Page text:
- Divide responsibilities, and roles with others at home: Whether you are a parent or a partner, make sure responsibilities and role are defined and communicated. Just because everyone is home, it does not mean everyone is going to have equal role and responsibilities toward children, chores, outings, etc. Talk to your partner about who is responsible for what and what plan B is if one falls behind or needs help with their tasks. Partners do not necessarily have to have 50/50 when it comes to responsibilities.Tasks division work well when it is based on one’s ability and strength. One of you might be better at helping children with homework and the other one great at shopping. Plan based on strengths and experiences rather than equal shares.
- Make time for and respect each other’s “me” time:Every human being needs some “me” time. Create an environment in which everyone at home has some me-time; to enjoy a hobby, rest, reflect or just have a downtime. Respect all family members’ me time.
- Keep a consistent routine as much as possible: Human brain likes routine and structure. Routine helps the brain make less decisions and be more productive. Have a daily family schedule to wake up, meal times, rest times, work hours, family time, and leisure time.
- Be on top of your self-care practices: You are the most important asset to your wellbeing and your self-care impacts you and your family.Keep some of your pre-COVID rituals and self-care. If you used to shower daily in the morning before you left the house, keep doing it. Do change your clothes for your work hours. Make sure to plan short breaks during your work hours. Eat healthy food. Get enough sleep.
- Master new stress management skills:A number of stress management skills that used to help pre-COVID are not available to use anymore. People do not have access to gyms and parks. Socializing with our support circle and friends is not the same anymore. Bars, coffee shops, restaurants and even movie theaters where we could release stress and remove ourselves from stressors are not accessible at the time being.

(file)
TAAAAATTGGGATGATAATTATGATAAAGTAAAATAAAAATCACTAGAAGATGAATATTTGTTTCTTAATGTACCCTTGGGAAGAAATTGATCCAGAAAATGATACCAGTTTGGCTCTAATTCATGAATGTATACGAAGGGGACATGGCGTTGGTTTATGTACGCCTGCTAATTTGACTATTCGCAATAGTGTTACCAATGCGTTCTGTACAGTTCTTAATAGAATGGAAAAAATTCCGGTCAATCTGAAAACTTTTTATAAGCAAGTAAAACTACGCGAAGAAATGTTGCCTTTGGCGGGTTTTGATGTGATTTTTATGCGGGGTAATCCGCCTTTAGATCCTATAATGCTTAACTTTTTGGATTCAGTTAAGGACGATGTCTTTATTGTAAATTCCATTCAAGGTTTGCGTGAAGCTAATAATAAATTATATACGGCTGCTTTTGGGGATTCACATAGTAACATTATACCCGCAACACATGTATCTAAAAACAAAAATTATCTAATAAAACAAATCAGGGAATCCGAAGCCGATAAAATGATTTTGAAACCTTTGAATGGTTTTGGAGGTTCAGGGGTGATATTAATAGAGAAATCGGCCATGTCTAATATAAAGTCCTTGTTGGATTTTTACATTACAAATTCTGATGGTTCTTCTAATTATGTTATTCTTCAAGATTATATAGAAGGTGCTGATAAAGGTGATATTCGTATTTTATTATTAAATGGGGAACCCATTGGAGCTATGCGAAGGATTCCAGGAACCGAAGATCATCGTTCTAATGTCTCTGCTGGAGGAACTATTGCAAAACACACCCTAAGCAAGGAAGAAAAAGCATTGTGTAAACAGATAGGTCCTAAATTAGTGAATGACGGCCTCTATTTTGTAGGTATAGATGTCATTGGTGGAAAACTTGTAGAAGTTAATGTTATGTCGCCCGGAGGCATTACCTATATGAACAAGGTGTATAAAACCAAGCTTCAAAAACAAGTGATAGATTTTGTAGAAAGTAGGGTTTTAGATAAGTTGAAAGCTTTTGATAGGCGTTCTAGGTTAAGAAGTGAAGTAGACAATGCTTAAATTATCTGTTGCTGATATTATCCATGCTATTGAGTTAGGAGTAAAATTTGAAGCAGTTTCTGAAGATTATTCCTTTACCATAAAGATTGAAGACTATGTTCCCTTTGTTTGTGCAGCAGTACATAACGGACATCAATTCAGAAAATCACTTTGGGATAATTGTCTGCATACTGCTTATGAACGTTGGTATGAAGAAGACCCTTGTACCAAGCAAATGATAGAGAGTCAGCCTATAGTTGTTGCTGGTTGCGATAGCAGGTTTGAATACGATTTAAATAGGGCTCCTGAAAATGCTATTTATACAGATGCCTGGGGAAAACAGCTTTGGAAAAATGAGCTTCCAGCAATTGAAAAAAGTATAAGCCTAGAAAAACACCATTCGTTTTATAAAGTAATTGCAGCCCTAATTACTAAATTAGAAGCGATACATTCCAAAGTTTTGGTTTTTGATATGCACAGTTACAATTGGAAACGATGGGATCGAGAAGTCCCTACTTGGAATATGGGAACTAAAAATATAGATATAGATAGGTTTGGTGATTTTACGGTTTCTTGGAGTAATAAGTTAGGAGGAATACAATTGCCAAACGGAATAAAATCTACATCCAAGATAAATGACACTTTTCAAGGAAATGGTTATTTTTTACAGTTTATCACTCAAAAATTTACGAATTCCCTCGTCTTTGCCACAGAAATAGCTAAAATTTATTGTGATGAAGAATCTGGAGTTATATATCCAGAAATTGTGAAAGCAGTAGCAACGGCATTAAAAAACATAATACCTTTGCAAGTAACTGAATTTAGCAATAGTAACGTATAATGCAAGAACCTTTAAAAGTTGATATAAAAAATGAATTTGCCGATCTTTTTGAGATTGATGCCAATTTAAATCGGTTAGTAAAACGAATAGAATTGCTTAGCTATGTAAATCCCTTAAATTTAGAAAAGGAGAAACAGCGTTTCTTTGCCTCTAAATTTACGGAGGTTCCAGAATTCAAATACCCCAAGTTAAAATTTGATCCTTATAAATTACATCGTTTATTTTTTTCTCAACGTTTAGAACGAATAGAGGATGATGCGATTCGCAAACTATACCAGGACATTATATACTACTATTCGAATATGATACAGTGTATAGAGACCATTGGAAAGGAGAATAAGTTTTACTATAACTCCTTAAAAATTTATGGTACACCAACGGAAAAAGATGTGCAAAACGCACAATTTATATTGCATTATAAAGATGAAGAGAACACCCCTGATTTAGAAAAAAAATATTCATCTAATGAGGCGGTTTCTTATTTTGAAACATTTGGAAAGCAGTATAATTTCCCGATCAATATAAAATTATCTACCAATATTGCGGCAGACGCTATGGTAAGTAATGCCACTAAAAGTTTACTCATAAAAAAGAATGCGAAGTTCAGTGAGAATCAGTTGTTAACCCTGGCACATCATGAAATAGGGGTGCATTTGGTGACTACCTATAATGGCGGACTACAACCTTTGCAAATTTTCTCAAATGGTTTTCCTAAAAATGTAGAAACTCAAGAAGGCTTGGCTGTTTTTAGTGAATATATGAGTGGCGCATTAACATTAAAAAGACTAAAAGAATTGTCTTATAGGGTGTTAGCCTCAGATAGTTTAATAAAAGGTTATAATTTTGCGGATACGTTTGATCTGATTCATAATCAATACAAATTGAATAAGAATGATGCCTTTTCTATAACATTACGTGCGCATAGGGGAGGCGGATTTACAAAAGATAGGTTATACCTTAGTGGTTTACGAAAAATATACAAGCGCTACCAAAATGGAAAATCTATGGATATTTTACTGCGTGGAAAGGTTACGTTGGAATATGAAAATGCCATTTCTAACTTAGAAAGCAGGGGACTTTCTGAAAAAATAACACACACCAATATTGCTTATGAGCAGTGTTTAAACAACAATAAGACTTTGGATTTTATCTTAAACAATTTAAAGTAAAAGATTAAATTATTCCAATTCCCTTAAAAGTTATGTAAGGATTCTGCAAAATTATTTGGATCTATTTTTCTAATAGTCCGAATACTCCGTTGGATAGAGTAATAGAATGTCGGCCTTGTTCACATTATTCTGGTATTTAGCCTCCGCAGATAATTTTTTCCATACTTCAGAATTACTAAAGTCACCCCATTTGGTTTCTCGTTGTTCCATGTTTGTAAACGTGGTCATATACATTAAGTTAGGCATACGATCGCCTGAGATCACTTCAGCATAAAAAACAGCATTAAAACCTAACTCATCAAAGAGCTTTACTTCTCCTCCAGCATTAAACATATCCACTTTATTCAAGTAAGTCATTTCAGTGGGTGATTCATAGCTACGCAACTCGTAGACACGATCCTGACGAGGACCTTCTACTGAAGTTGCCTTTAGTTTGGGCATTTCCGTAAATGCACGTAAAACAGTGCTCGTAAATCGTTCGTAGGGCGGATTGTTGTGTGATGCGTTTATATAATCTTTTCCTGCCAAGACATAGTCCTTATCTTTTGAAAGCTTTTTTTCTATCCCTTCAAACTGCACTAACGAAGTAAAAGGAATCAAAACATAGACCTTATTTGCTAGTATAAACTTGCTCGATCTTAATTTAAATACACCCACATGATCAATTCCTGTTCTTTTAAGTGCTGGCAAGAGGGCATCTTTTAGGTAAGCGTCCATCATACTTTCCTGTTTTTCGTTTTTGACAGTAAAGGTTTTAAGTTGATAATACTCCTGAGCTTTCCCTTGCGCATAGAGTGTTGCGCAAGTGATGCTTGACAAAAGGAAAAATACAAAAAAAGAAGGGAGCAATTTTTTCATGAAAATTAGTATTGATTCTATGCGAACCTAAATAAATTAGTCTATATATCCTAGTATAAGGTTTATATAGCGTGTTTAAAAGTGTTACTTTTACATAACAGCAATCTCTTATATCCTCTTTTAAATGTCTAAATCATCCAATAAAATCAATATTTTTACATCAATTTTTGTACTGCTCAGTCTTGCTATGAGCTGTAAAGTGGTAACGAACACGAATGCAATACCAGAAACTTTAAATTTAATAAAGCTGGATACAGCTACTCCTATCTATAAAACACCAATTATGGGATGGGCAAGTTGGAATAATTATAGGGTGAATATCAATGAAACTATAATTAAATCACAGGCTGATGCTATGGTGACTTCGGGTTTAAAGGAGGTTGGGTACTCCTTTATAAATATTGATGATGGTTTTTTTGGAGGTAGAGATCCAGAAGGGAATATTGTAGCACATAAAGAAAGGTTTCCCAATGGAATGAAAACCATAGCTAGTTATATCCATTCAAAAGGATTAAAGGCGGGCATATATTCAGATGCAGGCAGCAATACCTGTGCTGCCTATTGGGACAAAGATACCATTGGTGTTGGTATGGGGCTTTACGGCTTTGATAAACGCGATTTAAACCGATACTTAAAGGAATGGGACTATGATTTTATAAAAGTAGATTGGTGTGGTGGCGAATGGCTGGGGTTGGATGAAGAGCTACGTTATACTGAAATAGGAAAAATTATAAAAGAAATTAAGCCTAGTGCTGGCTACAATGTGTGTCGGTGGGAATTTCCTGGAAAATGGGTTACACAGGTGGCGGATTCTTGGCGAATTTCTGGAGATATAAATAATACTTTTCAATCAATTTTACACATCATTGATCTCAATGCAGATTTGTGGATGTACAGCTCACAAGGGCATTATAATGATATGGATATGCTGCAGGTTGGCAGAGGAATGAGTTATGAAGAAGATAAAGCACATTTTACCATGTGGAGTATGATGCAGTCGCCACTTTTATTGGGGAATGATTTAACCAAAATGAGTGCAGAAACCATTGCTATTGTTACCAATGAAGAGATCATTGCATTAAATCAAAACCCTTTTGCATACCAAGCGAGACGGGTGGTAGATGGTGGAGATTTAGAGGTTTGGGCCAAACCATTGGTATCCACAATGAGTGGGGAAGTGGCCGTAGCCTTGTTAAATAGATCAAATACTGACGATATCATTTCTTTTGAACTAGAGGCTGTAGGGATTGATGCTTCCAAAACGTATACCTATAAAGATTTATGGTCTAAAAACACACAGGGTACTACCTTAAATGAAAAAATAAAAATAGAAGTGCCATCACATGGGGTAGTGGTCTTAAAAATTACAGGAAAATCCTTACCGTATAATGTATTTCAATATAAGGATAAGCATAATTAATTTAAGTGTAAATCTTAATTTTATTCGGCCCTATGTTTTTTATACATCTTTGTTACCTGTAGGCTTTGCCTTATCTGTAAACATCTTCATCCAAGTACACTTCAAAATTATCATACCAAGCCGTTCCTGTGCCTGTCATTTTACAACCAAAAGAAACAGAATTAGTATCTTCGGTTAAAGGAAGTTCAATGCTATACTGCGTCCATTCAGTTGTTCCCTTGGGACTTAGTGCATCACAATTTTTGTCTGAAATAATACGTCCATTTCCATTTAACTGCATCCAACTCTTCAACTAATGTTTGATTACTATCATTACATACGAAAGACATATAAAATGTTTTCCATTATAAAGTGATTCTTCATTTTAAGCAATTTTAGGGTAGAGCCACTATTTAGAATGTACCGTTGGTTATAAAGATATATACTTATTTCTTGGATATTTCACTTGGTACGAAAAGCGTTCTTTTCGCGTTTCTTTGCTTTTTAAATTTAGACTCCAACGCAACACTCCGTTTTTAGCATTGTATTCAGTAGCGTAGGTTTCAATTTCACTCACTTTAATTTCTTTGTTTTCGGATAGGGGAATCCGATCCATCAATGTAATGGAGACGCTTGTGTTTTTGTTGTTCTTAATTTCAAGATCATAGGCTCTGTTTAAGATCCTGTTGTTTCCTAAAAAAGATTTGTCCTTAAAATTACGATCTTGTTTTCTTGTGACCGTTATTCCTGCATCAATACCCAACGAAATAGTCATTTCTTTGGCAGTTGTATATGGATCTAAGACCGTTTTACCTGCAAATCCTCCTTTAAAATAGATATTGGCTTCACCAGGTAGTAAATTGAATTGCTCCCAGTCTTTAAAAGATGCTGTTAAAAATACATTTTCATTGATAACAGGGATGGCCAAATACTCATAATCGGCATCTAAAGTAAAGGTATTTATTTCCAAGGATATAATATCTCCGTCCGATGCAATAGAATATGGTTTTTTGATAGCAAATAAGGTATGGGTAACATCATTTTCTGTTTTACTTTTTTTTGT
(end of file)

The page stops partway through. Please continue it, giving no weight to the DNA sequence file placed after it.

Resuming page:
So if any of these used to be your stress relief strategies you are in trouble. So, once again it is time for human creativity and flexibility. Here are some options:
- Meet with your friends on Zoom or any other platform where you can see them and socialize with them.
- Go for a run, every day. Physical outdoor activity is the best remedy for stress.
- Eat more of brain food such as nuts, fish and greens.
- Improve your relationships at home. We are stuck with our family members, we might as well improve our relationship with them.
- Make time for reflections. Try to have more empathy for a partner who is going through the same struggles as you while working at home. Understand the hardship your children have as they have to study at home and not see their school friends. Express your empathy too.
- Stay positive: Feelings are contagious. If you keep up a positive mood, they others will mirror your behavior. Try to stay positive, smile more often, wear happy colors, make simple changes to your home decor, and add some plants to the room. All these are proven to uplift mood.
- Make time to connect with the universe or its creator: If you have spiritual family, make time for family rituals. Pray together on a daily basis!
Last but not least, keep in mind: this shall pass, but how we deal with situations like this defines who we are and what we are capable of.